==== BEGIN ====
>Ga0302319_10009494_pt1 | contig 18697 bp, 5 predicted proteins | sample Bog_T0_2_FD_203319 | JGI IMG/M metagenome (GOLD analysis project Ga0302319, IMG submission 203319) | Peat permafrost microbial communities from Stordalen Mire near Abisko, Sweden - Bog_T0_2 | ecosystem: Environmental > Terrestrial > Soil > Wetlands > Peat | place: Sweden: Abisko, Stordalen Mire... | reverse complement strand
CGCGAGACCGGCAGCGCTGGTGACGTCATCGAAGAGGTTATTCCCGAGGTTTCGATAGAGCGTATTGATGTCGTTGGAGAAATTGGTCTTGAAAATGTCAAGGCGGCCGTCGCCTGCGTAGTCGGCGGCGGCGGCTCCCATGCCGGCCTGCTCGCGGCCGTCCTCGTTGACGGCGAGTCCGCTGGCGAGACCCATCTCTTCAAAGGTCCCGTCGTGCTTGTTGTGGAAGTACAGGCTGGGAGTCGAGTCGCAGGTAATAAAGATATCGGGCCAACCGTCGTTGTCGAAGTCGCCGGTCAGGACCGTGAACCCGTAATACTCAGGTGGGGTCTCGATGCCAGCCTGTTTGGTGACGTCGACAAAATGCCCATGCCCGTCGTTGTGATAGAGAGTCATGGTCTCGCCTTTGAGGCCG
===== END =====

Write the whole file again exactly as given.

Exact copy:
>Ga0302319_10009494_pt1 | contig 18697 bp, 5 predicted proteins | sample Bog_T0_2_FD_203319 | JGI IMG/M metagenome (GOLD analysis project Ga0302319, IMG submission 203319) | Peat permafrost microbial communities from Stordalen Mire near Abisko, Sweden - Bog_T0_2 | ecosystem: Environmental > Terrestrial > Soil > Wetlands > Peat | place: Sweden: Abisko, Stordalen Mire... | reverse complement strand
CGCGAGACCGGCAGCGCTGGTGACGTCATCGAAGAGGTTATTCCCGAGGTTTCGATAGAGCGTATTGATGTCGTTGGAGAAATTGGTCTTGAAAATGTCAAGGCGGCCGTCGCCTGCGTAGTCGGCGGCGGCGGCTCCCATGCCGGCCTGCTCGCGGCCGTCCTCGTTGACGGCGAGTCCGCTGGCGAGACCCATCTCTTCAAAGGTCCCGTCGTGCTTGTTGTGGAAGTACAGGCTGGGAGTCGAGTCGCAGGTAATAAAGATATCGGGCCAACCGTCGTTGTCGAAGTCGCCGGTCAGGACCGTGAACCCGTAATACTCAGGTGGGGTCTCGATGCCAGCCTGTTTGGTGACGTCGACAAAATGCCCATGCCCGTCGTTGTGATAGAGAGTCATGGTCTCGCCTTTGAGGCCG